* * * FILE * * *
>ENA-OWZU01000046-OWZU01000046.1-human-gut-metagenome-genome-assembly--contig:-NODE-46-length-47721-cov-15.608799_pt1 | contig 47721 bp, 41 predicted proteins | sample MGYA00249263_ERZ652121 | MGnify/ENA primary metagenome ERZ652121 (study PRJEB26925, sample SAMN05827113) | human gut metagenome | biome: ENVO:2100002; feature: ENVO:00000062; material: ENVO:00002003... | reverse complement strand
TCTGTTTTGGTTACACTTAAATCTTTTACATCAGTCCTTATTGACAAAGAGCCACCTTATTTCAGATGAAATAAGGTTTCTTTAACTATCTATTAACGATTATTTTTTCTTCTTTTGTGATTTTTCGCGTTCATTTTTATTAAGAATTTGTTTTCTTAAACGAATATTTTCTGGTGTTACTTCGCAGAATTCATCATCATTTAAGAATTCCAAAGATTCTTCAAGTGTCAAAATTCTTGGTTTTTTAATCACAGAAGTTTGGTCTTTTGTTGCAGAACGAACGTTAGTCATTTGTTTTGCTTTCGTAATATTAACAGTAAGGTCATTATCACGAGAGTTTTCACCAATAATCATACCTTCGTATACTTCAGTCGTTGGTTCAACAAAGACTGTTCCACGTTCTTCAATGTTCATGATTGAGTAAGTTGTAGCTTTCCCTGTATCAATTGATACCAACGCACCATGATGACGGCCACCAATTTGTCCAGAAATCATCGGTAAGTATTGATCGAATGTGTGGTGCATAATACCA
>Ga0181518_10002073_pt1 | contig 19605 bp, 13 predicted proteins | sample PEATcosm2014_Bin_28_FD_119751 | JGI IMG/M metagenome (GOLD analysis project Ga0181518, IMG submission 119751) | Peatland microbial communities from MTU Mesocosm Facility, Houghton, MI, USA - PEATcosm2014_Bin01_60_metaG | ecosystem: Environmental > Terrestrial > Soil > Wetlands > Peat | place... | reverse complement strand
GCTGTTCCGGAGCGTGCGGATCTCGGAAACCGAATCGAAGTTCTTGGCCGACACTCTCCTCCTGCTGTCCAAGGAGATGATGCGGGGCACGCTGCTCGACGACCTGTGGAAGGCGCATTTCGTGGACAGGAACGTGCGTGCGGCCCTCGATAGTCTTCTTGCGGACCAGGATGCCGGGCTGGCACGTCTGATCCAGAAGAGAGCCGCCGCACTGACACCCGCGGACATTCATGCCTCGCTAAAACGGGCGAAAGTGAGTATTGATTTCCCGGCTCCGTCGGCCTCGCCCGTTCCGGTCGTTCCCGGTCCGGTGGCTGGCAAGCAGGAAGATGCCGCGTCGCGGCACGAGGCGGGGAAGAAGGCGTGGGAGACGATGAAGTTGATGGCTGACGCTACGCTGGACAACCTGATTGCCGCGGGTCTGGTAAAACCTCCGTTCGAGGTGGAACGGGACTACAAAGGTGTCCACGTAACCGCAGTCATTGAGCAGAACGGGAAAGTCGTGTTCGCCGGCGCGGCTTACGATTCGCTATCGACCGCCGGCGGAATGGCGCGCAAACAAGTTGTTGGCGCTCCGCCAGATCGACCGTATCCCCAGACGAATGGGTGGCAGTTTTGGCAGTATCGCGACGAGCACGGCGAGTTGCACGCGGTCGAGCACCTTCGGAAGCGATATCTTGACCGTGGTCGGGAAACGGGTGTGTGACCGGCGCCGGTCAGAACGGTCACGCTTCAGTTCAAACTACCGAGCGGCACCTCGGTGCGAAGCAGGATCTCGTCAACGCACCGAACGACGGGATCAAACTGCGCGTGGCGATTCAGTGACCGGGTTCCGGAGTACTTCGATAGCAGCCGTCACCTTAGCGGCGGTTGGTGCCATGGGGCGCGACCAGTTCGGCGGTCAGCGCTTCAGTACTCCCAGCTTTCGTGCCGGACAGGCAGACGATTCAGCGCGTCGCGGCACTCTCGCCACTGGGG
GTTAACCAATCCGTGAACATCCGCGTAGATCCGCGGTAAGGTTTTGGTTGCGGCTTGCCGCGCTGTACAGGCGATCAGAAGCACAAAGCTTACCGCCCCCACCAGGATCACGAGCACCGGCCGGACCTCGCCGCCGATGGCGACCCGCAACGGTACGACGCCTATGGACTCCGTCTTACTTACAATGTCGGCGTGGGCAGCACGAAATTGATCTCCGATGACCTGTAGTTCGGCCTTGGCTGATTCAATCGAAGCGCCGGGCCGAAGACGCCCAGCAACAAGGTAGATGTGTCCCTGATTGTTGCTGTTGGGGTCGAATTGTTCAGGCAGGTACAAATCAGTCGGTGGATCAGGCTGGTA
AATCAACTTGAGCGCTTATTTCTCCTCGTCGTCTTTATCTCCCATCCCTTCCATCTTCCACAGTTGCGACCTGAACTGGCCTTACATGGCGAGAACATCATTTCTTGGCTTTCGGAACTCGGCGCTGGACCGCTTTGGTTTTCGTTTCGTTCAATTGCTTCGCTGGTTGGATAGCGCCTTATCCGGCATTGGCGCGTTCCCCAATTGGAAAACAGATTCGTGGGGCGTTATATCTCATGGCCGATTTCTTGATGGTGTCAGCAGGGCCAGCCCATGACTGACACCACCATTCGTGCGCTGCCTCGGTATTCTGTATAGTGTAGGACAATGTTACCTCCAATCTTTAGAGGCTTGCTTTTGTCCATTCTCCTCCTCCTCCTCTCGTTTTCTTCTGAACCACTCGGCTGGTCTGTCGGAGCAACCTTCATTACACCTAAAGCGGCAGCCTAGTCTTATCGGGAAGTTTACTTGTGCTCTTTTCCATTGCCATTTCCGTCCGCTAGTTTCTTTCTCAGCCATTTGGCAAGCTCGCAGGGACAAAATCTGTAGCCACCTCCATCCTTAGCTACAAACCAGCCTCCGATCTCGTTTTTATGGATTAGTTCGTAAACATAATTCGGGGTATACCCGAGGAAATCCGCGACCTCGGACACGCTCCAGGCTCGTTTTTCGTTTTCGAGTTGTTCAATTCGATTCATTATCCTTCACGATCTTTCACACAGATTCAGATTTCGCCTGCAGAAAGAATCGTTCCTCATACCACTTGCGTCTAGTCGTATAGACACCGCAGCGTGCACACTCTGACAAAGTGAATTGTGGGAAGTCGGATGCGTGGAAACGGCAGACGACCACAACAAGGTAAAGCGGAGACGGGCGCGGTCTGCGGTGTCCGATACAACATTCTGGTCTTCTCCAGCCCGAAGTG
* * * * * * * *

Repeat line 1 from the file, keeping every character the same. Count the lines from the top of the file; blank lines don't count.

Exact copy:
>ENA-OWZU01000046-OWZU01000046.1-human-gut-metagenome-genome-assembly--contig:-NODE-46-length-47721-cov-15.608799_pt1 | contig 47721 bp, 41 predicted proteins | sample MGYA00249263_ERZ652121 | MGnify/ENA primary metagenome ERZ652121 (study PRJEB26925, sample SAMN05827113) | human gut metagenome | biome: ENVO:2100002; feature: ENVO:00000062; material: ENVO:00002003... | reverse complement strand